Monday, June 12, 2006


A couple of years ago, I decided to use JAXB for parsing an XML configuration file. There were a lot of other ways to do it, but I liked the strongly typed object references it gave to my runtime classes. I wasn't concerned about performance, since it was only going to be used onced -- to unmarshall a single configuration file at application startup. I looked at a couple of the implementations of the JAXB spec. Sun's reference implementation was commonly used, but I liked the way that Apache's JaxMe worked better. It had some nice JAXB+ extras I liked as well, even though I didn't plan on using any at first.

Two years later I find myself considering using JAXB once again. My use for JAXB would be a lot different this time around. I thought it was good time re-evaluate some of the JAXB implementations.

JaxMe has not changed much in the two years. In fact, I had upgraded the version of JaxMe that the app I wrote two years was using, so I had already used its latest. It had improved in quality quite a bit, with many "features" (support for advanced XSD constructs) added and bugs fixed.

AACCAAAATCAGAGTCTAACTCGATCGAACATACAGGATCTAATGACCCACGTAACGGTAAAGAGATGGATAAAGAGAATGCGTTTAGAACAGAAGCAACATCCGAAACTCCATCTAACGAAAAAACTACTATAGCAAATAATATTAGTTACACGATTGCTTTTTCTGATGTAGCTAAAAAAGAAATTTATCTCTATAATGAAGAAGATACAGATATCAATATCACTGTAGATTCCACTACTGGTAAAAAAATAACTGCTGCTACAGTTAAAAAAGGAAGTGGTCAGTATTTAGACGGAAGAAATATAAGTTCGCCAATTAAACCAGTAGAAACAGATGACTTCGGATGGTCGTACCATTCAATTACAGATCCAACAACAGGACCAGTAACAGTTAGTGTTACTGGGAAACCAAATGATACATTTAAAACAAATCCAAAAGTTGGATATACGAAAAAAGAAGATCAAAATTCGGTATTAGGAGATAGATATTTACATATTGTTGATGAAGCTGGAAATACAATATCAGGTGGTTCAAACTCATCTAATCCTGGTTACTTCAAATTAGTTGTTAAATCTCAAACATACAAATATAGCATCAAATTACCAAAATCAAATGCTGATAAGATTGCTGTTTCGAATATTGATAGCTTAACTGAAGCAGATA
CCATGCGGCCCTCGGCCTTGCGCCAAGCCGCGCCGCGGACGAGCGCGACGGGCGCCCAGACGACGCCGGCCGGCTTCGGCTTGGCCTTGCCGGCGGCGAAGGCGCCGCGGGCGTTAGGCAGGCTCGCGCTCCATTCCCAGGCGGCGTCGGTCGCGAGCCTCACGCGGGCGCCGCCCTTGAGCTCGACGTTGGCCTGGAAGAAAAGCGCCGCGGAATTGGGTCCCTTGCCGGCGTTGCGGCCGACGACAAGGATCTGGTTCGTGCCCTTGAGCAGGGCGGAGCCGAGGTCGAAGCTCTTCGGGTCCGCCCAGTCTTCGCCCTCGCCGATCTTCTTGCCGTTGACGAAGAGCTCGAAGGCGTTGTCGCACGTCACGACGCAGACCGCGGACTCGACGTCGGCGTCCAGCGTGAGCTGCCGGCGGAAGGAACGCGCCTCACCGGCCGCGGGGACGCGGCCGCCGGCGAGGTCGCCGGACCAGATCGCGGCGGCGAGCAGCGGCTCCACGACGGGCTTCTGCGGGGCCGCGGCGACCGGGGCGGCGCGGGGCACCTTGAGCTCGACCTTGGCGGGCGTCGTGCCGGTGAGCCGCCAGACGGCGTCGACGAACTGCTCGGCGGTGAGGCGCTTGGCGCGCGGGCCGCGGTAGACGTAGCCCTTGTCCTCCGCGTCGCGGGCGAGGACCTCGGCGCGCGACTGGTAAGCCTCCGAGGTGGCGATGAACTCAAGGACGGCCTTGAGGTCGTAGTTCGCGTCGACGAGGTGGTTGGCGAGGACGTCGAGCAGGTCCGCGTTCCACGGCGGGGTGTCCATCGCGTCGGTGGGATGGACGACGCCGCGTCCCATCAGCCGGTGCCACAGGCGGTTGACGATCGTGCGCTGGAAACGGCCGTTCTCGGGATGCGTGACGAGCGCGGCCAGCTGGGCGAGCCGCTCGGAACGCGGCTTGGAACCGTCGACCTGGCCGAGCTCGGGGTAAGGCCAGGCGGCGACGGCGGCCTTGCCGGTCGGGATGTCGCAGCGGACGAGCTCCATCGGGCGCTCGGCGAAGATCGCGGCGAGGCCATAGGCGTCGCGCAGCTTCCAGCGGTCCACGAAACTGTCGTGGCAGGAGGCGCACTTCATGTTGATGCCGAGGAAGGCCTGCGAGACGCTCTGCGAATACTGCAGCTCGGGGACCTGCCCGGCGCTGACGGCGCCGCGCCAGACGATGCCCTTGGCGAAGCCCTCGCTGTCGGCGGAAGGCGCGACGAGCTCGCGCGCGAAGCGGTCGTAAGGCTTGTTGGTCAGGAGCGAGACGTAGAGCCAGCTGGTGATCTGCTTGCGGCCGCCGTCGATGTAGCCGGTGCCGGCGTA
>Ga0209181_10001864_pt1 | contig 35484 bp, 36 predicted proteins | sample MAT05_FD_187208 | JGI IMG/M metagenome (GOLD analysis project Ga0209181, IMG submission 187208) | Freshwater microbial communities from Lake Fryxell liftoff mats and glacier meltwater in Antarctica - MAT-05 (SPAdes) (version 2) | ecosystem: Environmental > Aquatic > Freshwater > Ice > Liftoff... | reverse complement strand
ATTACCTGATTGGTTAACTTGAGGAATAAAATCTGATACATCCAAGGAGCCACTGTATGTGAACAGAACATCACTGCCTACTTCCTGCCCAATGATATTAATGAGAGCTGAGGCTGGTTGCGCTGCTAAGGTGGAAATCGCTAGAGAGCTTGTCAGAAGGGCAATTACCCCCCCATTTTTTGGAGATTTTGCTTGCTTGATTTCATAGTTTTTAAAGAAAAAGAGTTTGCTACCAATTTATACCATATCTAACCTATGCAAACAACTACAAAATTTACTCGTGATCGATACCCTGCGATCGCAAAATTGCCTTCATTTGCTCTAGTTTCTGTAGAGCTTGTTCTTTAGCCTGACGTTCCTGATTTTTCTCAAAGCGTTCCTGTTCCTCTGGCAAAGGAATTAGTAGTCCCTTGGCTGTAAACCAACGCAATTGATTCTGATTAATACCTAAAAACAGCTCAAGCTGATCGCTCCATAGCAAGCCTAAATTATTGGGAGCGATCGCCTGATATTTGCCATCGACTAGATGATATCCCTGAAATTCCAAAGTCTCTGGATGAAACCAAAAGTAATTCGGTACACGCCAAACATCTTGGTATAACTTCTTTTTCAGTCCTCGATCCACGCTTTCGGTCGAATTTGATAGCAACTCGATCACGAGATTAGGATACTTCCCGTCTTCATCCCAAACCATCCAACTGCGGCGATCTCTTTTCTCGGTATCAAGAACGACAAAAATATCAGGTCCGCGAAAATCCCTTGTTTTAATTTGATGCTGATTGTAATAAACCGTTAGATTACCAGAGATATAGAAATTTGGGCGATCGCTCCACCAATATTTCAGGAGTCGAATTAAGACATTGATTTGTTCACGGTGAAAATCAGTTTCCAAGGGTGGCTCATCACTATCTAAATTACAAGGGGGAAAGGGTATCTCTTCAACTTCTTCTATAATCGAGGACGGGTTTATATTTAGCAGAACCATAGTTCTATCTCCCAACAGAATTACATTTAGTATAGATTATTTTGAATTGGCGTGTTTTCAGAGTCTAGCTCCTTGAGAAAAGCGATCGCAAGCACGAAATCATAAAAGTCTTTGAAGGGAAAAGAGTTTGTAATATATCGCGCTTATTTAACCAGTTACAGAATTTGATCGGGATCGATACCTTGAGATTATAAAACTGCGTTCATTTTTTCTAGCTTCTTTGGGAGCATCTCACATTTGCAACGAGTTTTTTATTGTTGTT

I took a look at Sun's reference implementation, JAXB-RI. The biggest change with it is that it uses Java 5 Annotations to greatly reduce the amount of code generated from a given schema. This is really nice. Now there's no need to generate a separate SAX handler for every complex type, and of course there's no configuration file mapping complex type -> Java class and complex type -> SAX handler. It also no longer generates separate interface and implementation class for each complex type.

Of course this is exactly why Annotations were introduced, to simplify boiler-plate code. The generated code is simple and clean. It has no dependencies on anythin JAXB-RI specific, just the Annotations that are part of th JAXB spec. It would be asy to take an existing class, add some of these annotations and use JAXB to generate XML.

So kudos to the JAXB-RI team. There are still some areas for improvement, but this is a very nice improvement on a useful technology.

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